How To Calculate Macros: Track Macros to Transform Your Body

Changing your body is hard.

But it doesn’t have to be.

Why invest hours upon hours in the gym, only to squander them in the kitchen? You can control whether you gain or lose weight, and how quickly your weight changes, by following a simple method. Here’s how…

If you are truly serious about losing fat and gaining muscle, you need to calculate macros. It may sound complicated at first, but tracking your macronutrients and calories is much easier than it sounds, especially if you use an application such as MyFitnessPal.

Go buy a food scale, weigh your meals, and track your macros.

After a month or two, you should be able to guesstimate the calories in your most frequent dishes and can eliminate weighing things unless it’s something unfamiliar.

Learn it once, apply it forever.

Food Scale

Use a food scale when you first start off. Over time, you’ll be able to estimate portion sizes simply by looking at them, and can eliminate the need for using a scale.

Macro calorie basics:

  • 1 gram of protein = 4 calories.
  • 1 gram of carbs    = 4 calories.
  • 1 gram of fat         = 9 calories.

Step 1: Determine Activity Level

First, estimate your activity level. You must be training hard with weights in order for this method to work.

Pick a number from below, according to your activity level and current training goal:

  • Sedentary lifestyle, train 2-3 days per week.
    • Anyone that sits most of the day. Office workers, transportation personnel, etc.
    • Bulking = 18.
    • Cutting = 12.
  • Active lifestyle, train 2-3 days per week. Or sedentary lifestyle, train 4-6 days per week.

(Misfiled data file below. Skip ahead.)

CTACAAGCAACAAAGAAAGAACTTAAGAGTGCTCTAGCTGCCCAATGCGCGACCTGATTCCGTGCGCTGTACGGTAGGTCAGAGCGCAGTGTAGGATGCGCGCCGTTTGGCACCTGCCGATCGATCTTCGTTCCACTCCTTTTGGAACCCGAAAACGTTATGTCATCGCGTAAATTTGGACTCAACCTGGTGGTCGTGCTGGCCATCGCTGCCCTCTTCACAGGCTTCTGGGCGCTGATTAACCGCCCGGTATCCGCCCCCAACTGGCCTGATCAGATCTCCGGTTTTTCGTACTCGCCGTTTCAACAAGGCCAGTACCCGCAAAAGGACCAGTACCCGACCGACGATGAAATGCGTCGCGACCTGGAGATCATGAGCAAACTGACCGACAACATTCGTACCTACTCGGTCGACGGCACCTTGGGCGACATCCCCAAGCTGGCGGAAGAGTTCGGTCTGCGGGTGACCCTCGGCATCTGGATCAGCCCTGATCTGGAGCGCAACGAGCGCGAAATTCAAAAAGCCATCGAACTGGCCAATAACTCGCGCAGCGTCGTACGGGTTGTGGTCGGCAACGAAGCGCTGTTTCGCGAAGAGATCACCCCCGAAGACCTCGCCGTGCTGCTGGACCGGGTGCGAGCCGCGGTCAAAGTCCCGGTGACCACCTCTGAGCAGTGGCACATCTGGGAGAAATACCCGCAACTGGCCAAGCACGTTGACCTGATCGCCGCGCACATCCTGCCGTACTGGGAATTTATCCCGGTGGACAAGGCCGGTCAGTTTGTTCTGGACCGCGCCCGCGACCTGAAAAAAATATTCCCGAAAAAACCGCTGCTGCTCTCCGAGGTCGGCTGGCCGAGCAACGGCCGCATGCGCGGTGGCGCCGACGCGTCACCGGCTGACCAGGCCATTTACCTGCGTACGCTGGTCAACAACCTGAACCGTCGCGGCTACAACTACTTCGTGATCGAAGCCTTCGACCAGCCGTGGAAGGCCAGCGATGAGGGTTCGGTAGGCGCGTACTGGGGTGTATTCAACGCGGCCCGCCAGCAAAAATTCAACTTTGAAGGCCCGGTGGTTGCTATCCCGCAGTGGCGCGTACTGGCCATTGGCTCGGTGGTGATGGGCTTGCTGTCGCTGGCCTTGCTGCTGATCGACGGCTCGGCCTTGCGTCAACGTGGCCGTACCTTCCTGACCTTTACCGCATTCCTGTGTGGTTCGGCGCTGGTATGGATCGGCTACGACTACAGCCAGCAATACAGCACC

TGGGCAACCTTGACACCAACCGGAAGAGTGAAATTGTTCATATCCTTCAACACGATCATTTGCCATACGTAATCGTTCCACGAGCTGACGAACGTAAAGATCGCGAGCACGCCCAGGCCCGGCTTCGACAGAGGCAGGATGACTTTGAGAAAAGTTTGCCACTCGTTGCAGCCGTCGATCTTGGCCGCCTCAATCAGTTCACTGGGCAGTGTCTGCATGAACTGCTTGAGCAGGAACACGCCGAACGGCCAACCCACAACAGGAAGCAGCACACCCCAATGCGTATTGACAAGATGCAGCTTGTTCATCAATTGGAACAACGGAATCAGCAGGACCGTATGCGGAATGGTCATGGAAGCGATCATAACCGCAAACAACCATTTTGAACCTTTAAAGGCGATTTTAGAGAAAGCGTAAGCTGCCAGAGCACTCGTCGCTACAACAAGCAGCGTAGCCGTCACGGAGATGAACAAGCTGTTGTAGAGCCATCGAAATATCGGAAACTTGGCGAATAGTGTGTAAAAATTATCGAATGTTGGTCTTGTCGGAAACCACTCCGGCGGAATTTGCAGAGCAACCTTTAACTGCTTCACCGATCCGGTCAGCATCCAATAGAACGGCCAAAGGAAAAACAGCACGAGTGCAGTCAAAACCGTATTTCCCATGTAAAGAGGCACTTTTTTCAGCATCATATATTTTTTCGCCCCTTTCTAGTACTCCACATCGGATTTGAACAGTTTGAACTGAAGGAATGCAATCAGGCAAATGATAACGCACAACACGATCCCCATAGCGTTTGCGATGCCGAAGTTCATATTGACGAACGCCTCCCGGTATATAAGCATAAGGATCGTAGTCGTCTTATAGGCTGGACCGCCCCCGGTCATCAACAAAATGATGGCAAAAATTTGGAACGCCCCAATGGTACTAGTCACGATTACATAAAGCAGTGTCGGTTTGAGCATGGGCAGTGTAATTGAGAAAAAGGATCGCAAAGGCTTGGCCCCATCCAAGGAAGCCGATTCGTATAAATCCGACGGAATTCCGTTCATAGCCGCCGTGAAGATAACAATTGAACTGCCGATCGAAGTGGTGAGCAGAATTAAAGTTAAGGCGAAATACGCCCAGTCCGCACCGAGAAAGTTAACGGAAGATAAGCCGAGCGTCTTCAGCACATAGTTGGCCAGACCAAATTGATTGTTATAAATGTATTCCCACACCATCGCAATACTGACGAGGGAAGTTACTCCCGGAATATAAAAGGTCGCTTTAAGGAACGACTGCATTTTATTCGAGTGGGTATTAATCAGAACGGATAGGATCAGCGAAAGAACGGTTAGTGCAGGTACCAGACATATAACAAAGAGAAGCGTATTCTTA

• Anyone standing and moving most of the day. Restaurant staff, healthcare professionals, etc.
    • Bulking = 20.
    • Cutting = 13.
  • Very active lifestyle, train 4-7 days per week. Or sedentary lifestyle, train daily with additional conditioning sessions.
    • Athletes, construction workers, other hard laborers, etc.
    • Bulking = 22.
    • Cutting = 14.

*Women, please see bottom of article.

Step 2: Record Body Weight

Next, record your body weight in pounds by weighing yourself while undressed. If you use the metric system, multiply your body weight in kilograms by 2.2 to get your weight in pounds.

Step 4: Calculate Macros

Now it’s time for a little math. Don’t run, it’s easy.

  • Total Calories (TC) = Body Weight (BW) x Activity Level (AL)
  • Protein (P)
    • Bulking = BW * 0.8 grams
    • Cutting = BW * 1.2 grams
  • Fat (F)
    • Higher Fat Diet = BW * 0.6 grams
    • Lower Fat Diet = BW * 0.2 grams
  • Carbs (C)
    • Carbs = ( ( TC – ( (P * 4) + (F * 9) ) ) / 4 ) grams

That last bullet may seem intimidating, but the formula is simply calculating the calories for protein and fat, then subtracting them from the total daily calories and dividing by four to get the proper grams of carbs.

If you can’t plug in a few values and figure out a little math, get your life together.

Sample Macro Calculation

Profile: 175 lb male athlete trailing daily who is bulking and prefers a higher fat diet. This is elite level training here.

  • AL = 22
  • BW = 175 pounds
  • TC = 175 x 22 = 3,850 calories
  • P = 175 x 0.8 = 140 grams
  • F = 175 x 0.6 = 105 grams
  • C = ( ( 3,850 – ( (140 * 4) + (105 * 9) ) ) / 4 ) = 586 grams


The main reason to calculate macros is to determine which macronutrient profile works best for your body and style of training.

None of this is set in stone.

Everyone responds differently to various diets and training programs. The goal is to learn how YOUR body works best.

Feel free to tweak the numbers as you go along. Add or subtract from your total grams of each macronutrient, until you find a combination that works best for you. I’ve found mine.

Nick Hagood's Physique

Track your macros until you reach your ideal body weight. Once you make it under 10% body fat, it is much easier to adjust your diet on a daily basis, simply by WATCHING how your body responds to particular foods.


Although Masculinity Rising is a blog for men, women can use the same method to calculate macros as well.

This is due to women having lower testosterone levels than men.

Now, go figure out your macros and make some gains.

Nick Hagood
Masculinity Rising

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